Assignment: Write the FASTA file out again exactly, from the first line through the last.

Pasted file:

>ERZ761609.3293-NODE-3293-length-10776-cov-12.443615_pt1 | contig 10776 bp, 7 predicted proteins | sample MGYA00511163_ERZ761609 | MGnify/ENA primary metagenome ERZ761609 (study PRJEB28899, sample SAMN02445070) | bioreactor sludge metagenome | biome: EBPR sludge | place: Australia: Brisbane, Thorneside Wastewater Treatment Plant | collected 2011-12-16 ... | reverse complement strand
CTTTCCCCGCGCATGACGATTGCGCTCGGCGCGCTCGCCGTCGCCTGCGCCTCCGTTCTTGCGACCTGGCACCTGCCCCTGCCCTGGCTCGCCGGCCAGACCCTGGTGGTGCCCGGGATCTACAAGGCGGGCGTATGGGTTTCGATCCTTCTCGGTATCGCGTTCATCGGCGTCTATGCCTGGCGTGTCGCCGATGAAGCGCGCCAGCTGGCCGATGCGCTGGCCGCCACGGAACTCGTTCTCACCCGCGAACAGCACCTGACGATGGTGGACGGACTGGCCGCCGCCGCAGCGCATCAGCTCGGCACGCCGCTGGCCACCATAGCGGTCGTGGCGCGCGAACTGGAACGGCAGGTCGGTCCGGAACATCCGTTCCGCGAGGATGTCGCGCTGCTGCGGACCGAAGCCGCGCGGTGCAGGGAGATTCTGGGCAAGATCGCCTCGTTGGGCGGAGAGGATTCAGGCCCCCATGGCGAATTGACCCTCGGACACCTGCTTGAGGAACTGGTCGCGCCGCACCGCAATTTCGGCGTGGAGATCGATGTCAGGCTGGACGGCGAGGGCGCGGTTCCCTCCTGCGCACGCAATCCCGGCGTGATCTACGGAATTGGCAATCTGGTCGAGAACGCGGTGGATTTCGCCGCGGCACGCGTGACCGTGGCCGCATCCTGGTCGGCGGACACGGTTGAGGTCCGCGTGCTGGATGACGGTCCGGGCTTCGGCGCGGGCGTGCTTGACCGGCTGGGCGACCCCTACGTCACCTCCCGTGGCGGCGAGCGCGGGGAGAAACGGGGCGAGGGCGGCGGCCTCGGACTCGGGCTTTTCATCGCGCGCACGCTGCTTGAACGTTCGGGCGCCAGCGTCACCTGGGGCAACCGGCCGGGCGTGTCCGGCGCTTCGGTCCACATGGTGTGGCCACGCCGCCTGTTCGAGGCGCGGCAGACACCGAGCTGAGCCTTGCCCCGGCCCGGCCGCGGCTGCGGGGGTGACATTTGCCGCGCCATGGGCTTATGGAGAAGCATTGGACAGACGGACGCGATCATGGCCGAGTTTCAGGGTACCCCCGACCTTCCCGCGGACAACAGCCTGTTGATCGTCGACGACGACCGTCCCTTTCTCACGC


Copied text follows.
>ERZ761609.3293-NODE-3293-length-10776-cov-12.443615_pt1 | contig 10776 bp, 7 predicted proteins | sample MGYA00511163_ERZ761609 | MGnify/ENA primary metagenome ERZ761609 (study PRJEB28899, sample SAMN02445070) | bioreactor sludge metagenome | biome: EBPR sludge | place: Australia: Brisbane, Thorneside Wastewater Treatment Plant | collected 2011-12-16 ... | reverse complement strand
CTTTCCCCGCGCATGACGATTGCGCTCGGCGCGCTCGCCGTCGCCTGCGCCTCCGTTCTTGCGACCTGGCACCTGCCCCTGCCCTGGCTCGCCGGCCAGACCCTGGTGGTGCCCGGGATCTACAAGGCGGGCGTATGGGTTTCGATCCTTCTCGGTATCGCGTTCATCGGCGTCTATGCCTGGCGTGTCGCCGATGAAGCGCGCCAGCTGGCCGATGCGCTGGCCGCCACGGAACTCGTTCTCACCCGCGAACAGCACCTGACGATGGTGGACGGACTGGCCGCCGCCGCAGCGCATCAGCTCGGCACGCCGCTGGCCACCATAGCGGTCGTGGCGCGCGAACTGGAACGGCAGGTCGGTCCGGAACATCCGTTCCGCGAGGATGTCGCGCTGCTGCGGACCGAAGCCGCGCGGTGCAGGGAGATTCTGGGCAAGATCGCCTCGTTGGGCGGAGAGGATTCAGGCCCCCATGGCGAATTGACCCTCGGACACCTGCTTGAGGAACTGGTCGCGCCGCACCGCAATTTCGGCGTGGAGATCGATGTCAGGCTGGACGGCGAGGGCGCGGTTCCCTCCTGCGCACGCAATCCCGGCGTGATCTACGGAATTGGCAATCTGGTCGAGAACGCGGTGGATTTCGCCGCGGCACGCGTGACCGTGGCCGCATCCTGGTCGGCGGACACGGTTGAGGTCCGCGTGCTGGATGACGGTCCGGGCTTCGGCGCGGGCGTGCTTGACCGGCTGGGCGACCCCTACGTCACCTCCCGTGGCGGCGAGCGCGGGGAGAAACGGGGCGAGGGCGGCGGCCTCGGACTCGGGCTTTTCATCGCGCGCACGCTGCTTGAACGTTCGGGCGCCAGCGTCACCTGGGGCAACCGGCCGGGCGTGTCCGGCGCTTCGGTCCACATGGTGTGGCCACGCCGCCTGTTCGAGGCGCGGCAGACACCGAGCTGAGCCTTGCCCCGGCCCGGCCGCGGCTGCGGGGGTGACATTTGCCGCGCCATGGGCTTATGGAGAAGCATTGGACAGACGGACGCGATCATGGCCGAGTTTCAGGGTACCCCCGACCTTCCCGCGGACAACAGCCTGTTGATCGTCGACGACGACCGTCCCTTTCTCACGC